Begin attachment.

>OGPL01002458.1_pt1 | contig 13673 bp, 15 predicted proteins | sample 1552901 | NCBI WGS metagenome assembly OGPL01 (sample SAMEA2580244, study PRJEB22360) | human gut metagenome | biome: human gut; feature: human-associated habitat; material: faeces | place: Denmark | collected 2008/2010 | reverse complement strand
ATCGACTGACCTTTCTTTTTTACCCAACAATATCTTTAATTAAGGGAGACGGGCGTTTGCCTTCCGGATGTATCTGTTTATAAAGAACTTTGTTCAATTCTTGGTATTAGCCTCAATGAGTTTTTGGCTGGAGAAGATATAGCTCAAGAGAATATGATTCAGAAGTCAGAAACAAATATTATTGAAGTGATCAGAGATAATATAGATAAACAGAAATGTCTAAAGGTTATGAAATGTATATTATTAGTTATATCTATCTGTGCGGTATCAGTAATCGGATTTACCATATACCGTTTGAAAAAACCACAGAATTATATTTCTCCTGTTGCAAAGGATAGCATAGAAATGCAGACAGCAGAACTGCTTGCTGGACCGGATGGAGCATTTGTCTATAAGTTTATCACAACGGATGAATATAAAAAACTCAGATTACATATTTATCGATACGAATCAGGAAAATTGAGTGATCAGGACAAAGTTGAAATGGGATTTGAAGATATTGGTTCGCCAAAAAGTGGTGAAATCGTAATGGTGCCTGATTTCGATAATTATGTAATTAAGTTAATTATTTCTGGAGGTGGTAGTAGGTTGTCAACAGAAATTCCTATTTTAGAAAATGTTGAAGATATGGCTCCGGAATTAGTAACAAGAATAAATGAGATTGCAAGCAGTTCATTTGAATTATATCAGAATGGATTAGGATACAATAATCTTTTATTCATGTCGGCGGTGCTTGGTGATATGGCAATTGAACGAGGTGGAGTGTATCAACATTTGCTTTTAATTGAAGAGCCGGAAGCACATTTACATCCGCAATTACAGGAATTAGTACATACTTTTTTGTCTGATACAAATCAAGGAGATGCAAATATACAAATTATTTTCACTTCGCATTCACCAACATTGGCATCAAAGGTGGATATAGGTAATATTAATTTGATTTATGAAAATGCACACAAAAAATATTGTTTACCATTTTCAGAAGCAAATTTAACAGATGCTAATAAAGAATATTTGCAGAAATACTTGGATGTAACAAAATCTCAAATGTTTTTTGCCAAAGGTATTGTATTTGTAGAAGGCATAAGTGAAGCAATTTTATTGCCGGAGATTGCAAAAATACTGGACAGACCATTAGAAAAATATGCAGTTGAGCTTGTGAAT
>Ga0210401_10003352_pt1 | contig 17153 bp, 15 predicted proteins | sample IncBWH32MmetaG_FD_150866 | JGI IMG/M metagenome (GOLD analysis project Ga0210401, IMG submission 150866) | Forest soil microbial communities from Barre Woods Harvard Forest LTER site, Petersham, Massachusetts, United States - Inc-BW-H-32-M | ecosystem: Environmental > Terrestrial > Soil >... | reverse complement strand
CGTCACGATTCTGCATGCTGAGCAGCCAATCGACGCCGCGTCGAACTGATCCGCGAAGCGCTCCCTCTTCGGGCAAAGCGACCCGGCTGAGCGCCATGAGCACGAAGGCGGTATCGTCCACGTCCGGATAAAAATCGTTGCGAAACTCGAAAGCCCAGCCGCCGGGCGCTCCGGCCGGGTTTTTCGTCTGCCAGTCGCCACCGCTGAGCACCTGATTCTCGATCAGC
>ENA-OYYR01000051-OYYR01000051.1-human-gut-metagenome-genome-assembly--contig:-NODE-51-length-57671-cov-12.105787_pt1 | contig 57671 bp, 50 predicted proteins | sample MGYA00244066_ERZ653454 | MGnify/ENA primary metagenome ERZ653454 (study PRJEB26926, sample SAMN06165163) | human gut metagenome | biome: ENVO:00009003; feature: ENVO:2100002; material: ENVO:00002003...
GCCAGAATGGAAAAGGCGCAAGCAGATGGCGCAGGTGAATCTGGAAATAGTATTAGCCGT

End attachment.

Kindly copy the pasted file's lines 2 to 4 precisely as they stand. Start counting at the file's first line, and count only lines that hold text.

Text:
ATCGACTGACCTTTCTTTTTTACCCAACAATATCTTTAATTAAGGGAGACGGGCGTTTGCCTTCCGGATGTATCTGTTTATAAAGAACTTTGTTCAATTCTTGGTATTAGCCTCAATGAGTTTTTGGCTGGAGAAGATATAGCTCAAGAGAATATGATTCAGAAGTCAGAAACAAATATTATTGAAGTGATCAGAGATAATATAGATAAACAGAAATGTCTAAAGGTTATGAAATGTATATTATTAGTTATATCTATCTGTGCGGTATCAGTAATCGGATTTACCATATACCGTTTGAAAAAACCACAGAATTATATTTCTCCTGTTGCAAAGGATAGCATAGAAATGCAGACAGCAGAACTGCTTGCTGGACCGGATGGAGCATTTGTCTATAAGTTTATCACAACGGATGAATATAAAAAACTCAGATTACATATTTATCGATACGAATCAGGAAAATTGAGTGATCAGGACAAAGTTGAAATGGGATTTGAAGATATTGGTTCGCCAAAAAGTGGTGAAATCGTAATGGTGCCTGATTTCGATAATTATGTAATTAAGTTAATTATTTCTGGAGGTGGTAGTAGGTTGTCAACAGAAATTCCTATTTTAGAAAATGTTGAAGATATGGCTCCGGAATTAGTAACAAGAATAAATGAGATTGCAAGCAGTTCATTTGAATTATATCAGAATGGATTAGGATACAATAATCTTTTATTCATGTCGGCGGTGCTTGGTGATATGGCAATTGAACGAGGTGGAGTGTATCAACATTTGCTTTTAATTGAAGAGCCGGAAGCACATTTACATCCGCAATTACAGGAATTAGTACATACTTTTTTGTCTGATACAAATCAAGGAGATGCAAATATACAAATTATTTTCACTTCGCATTCACCAACATTGGCATCAAAGGTGGATATAGGTAATATTAATTTGATTTATGAAAATGCACACAAAAAATATTGTTTACCATTTTCAGAAGCAAATTTAACAGATGCTAATAAAGAATATTTGCAGAAATACTTGGATGTAACAAAATCTCAAATGTTTTTTGCCAAAGGTATTGTATTTGTAGAAGGCATAAGTGAAGCAATTTTATTGCCGGAGATTGCAAAAATACTGGACAGACCATTAGAAAAATATGCAGTTGAGCTTGTGAAT
>Ga0210401_10003352_pt1 | contig 17153 bp, 15 predicted proteins | sample IncBWH32MmetaG_FD_150866 | JGI IMG/M metagenome (GOLD analysis project Ga0210401, IMG submission 150866) | Forest soil microbial communities from Barre Woods Harvard Forest LTER site, Petersham, Massachusetts, United States - Inc-BW-H-32-M | ecosystem: Environmental > Terrestrial > Soil >... | reverse complement strand
CGTCACGATTCTGCATGCTGAGCAGCCAATCGACGCCGCGTCGAACTGATCCGCGAAGCGCTCCCTCTTCGGGCAAAGCGACCCGGCTGAGCGCCATGAGCACGAAGGCGGTATCGTCCACGTCCGGATAAAAATCGTTGCGAAACTCGAAAGCCCAGCCGCCGGGCGCTCCGGCCGGGTTTTTCGTCTGCCAGTCGCCACCGCTGAGCACCTGATTCTCGATCAGC